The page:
Beginning with clues from Chester A. Brower's notes, and then using available records found online, including census, burial and vital records at and Family Search, it has been possible to discover some additional descendants of Cornelius C. Brower and Phebe Simpson, cousins that Chester A. Brower may not have known he had.

Further details and source citations will be provided online with the next update of the Brouwer Genealogy Database.

Thank you to Karen Brewer Sims for scanning the notes and correspondence of Chester A. Brower. They consist of eighteen PDFs and are now available online for anyone interested in looking through them. I do this with some hesitation as there is a good deal of incorrect Brouwer claims and information found within the pages. Much of the material received by Chester A. Brower from various Historians and others has nothing to do with his own ancestors. With the caveat that all who use this info are instructed to do so with caution, here are links to the eighteen files:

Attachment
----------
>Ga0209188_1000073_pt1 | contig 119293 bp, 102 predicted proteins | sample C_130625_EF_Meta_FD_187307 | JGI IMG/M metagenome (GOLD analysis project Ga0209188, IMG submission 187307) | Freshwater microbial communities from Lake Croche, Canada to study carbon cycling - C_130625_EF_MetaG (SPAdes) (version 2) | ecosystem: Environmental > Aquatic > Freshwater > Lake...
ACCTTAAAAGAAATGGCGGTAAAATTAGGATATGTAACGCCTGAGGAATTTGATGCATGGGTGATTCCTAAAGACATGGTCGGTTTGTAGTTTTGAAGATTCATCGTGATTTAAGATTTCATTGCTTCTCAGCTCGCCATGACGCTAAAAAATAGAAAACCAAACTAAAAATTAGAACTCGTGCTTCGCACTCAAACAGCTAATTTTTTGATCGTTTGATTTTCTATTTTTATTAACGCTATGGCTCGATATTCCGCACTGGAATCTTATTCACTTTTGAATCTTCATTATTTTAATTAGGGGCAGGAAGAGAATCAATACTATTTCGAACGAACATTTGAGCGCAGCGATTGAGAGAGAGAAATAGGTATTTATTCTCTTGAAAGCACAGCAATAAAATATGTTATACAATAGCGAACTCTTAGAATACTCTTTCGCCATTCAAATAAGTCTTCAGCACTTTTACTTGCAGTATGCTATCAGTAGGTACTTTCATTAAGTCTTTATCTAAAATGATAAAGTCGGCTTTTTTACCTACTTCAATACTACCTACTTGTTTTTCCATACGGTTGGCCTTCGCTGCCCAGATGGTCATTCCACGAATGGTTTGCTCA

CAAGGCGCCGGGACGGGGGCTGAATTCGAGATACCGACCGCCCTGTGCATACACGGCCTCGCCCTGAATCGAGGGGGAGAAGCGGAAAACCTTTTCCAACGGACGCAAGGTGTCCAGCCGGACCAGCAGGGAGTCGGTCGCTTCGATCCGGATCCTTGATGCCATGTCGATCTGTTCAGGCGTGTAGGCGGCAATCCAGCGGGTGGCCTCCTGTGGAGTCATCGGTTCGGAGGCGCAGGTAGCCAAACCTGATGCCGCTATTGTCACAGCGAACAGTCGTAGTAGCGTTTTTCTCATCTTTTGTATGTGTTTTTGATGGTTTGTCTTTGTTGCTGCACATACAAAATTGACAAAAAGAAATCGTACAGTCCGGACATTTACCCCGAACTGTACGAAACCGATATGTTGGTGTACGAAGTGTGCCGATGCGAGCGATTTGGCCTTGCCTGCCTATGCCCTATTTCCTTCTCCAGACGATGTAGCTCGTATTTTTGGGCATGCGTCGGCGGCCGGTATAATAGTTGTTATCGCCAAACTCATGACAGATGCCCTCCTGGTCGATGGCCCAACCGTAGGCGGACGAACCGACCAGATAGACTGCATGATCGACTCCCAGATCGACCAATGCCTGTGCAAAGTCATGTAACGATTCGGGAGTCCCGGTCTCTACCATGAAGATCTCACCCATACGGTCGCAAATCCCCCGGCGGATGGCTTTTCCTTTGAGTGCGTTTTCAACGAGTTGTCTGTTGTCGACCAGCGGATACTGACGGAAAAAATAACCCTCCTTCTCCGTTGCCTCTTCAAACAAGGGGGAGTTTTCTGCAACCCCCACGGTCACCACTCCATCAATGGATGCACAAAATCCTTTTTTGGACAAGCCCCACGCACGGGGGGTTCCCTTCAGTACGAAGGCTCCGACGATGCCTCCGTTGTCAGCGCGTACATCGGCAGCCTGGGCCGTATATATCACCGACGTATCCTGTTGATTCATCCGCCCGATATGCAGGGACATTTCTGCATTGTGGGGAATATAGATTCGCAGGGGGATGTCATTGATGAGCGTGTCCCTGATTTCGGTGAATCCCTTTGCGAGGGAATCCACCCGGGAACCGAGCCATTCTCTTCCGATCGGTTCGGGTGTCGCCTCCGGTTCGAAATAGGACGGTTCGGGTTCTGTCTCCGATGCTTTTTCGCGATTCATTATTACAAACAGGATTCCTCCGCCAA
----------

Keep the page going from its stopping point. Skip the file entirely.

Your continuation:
Part 1; Part 2; Part 3; Part 4; Part 5; Part 6; Part 7; Part 8; Part 9; Part 10; Part 11; Part 12; Part 13
Part 14; Part 15; Part 16; Part 17; Part 18

Saturday, July 7, 2012

Corrections to the descendants of Aris Brower/Aaron Brewer of Monmouth Co., New Jersey

The current version of the Brouwer Genealogy Database contains errors in the accounts of a few of the descendants of Aris Brower, a.k.a. Aaron Brewer. He was married to Neeltje Cooper and lived in Shrewsbury, Monmouth County, New Jersey. Aaron Brewer's will was dated 7 April 1800 and was proved 13 June 1800. Inventory on his estate was taken 22 April 1800, which tells us that he died sometime between the 7th and 22nd of April in 1800.